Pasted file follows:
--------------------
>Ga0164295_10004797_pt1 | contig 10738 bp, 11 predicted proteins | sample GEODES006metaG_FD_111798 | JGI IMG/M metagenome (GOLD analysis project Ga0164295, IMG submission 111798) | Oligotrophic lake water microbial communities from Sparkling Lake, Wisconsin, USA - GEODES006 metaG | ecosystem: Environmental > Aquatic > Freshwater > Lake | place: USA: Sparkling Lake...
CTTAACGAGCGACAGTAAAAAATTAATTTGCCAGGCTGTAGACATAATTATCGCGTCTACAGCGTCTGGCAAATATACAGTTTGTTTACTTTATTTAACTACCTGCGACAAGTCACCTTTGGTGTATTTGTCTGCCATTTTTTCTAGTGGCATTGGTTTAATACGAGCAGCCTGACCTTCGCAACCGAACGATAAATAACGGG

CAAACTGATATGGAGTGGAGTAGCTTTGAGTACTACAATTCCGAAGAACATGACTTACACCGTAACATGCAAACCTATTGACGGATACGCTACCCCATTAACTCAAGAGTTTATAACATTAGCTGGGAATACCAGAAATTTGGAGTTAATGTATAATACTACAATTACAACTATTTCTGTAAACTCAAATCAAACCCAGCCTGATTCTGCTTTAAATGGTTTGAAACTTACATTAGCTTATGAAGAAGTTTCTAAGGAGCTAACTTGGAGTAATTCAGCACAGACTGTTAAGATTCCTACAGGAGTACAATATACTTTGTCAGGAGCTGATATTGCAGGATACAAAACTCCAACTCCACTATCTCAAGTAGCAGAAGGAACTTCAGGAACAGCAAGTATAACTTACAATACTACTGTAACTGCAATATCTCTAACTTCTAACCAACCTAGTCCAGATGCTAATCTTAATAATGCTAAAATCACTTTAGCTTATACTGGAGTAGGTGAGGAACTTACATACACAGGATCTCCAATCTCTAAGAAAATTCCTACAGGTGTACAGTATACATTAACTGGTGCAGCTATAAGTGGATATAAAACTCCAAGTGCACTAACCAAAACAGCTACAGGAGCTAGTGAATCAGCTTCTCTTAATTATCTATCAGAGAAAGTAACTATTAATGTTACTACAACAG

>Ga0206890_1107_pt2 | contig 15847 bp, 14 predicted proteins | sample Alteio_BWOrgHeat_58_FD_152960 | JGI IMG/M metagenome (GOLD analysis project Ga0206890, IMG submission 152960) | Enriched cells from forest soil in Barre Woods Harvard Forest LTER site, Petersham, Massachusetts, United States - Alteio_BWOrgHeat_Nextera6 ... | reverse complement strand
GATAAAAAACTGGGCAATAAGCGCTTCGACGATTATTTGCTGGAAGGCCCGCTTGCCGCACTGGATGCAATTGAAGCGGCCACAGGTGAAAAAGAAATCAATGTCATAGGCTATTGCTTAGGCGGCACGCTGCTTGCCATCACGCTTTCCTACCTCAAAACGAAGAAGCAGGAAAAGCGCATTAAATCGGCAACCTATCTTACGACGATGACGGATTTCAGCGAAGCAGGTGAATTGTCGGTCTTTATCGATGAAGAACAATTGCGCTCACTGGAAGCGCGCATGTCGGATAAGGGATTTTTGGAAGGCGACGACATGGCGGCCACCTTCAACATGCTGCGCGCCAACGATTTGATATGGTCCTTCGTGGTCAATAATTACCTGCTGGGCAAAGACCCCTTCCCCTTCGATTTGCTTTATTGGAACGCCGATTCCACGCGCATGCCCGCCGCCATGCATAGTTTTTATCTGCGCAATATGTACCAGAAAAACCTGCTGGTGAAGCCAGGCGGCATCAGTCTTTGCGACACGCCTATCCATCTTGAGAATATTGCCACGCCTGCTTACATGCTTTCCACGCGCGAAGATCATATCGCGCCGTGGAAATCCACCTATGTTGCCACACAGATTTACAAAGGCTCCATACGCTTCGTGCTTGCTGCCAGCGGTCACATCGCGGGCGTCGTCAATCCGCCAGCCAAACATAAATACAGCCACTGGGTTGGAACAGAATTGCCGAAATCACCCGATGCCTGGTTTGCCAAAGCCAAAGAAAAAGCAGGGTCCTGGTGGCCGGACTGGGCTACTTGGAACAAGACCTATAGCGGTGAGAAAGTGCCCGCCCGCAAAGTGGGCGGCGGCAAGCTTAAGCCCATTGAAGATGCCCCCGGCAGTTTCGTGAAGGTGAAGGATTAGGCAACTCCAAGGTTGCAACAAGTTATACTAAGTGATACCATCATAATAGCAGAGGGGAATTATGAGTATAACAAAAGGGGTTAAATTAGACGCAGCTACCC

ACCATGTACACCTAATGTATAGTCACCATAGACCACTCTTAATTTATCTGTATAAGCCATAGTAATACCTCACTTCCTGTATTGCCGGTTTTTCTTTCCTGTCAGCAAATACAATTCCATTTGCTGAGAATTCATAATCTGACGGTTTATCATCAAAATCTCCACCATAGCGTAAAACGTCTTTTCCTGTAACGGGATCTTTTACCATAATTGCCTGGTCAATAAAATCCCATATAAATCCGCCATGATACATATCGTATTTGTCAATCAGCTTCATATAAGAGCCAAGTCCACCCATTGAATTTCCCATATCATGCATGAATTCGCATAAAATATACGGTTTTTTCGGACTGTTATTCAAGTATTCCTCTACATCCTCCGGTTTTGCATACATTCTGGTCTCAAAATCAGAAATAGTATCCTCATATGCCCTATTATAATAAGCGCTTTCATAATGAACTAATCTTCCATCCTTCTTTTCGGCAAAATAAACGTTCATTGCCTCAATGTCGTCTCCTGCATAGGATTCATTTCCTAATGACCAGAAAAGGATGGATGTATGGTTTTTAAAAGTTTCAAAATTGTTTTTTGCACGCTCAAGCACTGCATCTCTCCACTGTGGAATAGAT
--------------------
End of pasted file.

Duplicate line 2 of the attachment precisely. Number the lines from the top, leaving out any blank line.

CTTAACGAGCGACAGTAAAAAATTAATTTGCCAGGCTGTAGACATAATTATCGCGTCTACAGCGTCTGGCAAATATACAGTTTGTTTACTTTATTTAACTACCTGCGACAAGTCACCTTTGGTGTATTTGTCTGCCATTTTTTCTAGTGGCATTGGTTTAATACGAGCAGCCTGACCTTCGCAACCGAACGATAAATAACGGG